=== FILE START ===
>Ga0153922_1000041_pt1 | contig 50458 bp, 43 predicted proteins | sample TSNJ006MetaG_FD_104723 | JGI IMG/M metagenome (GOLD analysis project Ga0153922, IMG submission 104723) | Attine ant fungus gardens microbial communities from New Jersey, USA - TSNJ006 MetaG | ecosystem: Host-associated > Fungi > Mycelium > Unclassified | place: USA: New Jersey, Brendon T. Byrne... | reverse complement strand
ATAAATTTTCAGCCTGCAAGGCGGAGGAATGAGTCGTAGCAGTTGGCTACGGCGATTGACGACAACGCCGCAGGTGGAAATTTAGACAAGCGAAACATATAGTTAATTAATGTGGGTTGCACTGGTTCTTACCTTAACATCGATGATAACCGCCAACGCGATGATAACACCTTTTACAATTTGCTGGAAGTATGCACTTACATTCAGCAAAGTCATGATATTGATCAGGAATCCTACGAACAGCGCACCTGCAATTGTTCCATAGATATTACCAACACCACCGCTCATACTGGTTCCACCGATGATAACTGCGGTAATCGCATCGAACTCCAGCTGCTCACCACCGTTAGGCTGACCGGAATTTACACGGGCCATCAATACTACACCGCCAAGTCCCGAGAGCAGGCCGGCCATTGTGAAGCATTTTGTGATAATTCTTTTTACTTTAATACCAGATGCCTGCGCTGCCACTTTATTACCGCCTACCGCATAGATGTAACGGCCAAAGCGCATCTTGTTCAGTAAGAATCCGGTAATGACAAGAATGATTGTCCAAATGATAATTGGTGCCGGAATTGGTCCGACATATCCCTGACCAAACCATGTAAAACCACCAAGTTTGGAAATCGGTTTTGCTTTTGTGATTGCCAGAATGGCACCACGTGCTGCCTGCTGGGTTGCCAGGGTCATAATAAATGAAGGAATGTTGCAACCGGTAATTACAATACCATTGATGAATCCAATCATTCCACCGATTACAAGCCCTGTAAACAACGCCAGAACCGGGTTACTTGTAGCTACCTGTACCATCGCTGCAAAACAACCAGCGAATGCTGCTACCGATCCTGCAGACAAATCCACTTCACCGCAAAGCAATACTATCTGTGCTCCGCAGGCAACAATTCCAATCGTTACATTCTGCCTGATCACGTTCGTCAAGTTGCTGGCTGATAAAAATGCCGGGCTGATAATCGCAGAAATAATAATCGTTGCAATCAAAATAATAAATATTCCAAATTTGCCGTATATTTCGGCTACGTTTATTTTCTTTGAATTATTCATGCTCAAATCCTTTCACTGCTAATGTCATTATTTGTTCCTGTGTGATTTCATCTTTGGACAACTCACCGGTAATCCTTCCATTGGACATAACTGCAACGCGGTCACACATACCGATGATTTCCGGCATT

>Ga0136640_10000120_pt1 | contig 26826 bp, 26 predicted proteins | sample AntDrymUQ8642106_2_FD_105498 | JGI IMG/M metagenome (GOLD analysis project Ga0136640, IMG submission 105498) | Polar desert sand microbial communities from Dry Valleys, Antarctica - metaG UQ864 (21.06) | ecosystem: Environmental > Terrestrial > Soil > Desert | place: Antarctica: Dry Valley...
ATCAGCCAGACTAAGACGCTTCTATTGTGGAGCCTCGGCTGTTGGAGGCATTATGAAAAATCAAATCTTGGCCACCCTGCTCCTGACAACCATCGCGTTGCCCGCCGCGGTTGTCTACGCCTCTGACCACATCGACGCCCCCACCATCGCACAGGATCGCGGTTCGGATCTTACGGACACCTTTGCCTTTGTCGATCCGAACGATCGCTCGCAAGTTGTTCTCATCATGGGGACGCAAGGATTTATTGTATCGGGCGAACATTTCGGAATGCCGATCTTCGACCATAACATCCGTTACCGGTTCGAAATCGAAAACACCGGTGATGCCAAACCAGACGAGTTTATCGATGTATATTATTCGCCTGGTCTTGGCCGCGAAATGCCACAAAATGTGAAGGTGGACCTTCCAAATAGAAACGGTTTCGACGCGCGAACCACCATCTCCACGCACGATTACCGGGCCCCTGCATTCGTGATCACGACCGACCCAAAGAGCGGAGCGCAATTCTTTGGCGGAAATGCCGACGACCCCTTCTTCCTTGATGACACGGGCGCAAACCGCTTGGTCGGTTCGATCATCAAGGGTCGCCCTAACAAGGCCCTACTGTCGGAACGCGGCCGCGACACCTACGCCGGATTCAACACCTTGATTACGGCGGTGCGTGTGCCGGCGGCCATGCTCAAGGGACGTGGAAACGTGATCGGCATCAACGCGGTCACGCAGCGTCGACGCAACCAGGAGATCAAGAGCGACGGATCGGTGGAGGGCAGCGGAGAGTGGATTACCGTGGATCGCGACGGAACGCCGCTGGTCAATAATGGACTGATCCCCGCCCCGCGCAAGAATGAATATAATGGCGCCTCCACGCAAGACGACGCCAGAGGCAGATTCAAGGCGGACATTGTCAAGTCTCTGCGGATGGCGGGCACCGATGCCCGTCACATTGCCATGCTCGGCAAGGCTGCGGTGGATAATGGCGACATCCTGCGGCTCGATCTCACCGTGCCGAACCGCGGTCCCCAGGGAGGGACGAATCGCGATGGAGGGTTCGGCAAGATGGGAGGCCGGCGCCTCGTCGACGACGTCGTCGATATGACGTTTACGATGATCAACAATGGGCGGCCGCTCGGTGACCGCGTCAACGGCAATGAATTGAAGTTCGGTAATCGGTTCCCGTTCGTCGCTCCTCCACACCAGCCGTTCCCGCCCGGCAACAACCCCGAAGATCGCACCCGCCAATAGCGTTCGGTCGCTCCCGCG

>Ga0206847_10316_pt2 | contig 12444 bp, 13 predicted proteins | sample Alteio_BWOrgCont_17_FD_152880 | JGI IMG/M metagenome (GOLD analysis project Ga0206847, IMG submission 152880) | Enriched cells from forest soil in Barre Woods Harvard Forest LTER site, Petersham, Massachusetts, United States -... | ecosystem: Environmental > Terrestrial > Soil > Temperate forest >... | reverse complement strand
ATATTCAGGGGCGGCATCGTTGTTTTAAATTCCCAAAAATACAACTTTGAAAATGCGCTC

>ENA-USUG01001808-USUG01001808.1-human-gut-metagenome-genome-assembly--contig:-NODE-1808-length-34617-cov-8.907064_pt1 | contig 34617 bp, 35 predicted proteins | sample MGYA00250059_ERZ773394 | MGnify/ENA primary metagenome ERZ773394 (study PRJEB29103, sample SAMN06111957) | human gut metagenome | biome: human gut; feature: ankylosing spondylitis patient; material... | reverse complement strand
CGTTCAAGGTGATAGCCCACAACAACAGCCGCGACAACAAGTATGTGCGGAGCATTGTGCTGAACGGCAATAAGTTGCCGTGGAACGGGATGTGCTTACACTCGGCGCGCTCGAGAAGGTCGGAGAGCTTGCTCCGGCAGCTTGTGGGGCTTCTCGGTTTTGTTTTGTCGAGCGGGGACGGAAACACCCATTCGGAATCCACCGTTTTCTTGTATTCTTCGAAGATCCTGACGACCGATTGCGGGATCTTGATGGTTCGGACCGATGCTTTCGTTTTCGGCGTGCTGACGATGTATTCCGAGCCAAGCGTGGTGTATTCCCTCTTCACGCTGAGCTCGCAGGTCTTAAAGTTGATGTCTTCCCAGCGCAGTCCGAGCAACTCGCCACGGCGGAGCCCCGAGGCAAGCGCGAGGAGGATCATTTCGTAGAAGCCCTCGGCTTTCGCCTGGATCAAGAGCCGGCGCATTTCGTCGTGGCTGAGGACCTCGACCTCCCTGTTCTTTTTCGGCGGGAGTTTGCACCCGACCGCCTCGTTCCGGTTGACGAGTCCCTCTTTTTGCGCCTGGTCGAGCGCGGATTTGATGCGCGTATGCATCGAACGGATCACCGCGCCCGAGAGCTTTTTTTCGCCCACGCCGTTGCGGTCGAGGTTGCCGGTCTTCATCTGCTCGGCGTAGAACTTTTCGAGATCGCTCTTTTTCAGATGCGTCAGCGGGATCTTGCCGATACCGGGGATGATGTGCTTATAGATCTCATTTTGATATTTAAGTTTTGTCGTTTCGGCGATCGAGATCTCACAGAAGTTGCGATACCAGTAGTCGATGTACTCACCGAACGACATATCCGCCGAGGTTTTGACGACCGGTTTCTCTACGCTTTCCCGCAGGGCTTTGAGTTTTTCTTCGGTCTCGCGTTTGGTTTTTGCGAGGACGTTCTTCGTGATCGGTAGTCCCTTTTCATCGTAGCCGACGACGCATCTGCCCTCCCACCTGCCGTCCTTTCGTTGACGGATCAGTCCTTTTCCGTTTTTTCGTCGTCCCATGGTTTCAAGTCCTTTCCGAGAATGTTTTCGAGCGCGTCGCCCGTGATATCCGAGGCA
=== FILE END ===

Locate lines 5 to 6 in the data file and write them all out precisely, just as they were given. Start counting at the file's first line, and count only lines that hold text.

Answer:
>Ga0206847_10316_pt2 | contig 12444 bp, 13 predicted proteins | sample Alteio_BWOrgCont_17_FD_152880 | JGI IMG/M metagenome (GOLD analysis project Ga0206847, IMG submission 152880) | Enriched cells from forest soil in Barre Woods Harvard Forest LTER site, Petersham, Massachusetts, United States -... | ecosystem: Environmental > Terrestrial > Soil > Temperate forest >... | reverse complement strand
ATATTCAGGGGCGGCATCGTTGTTTTAAATTCCCAAAAATACAACTTTGAAAATGCGCTC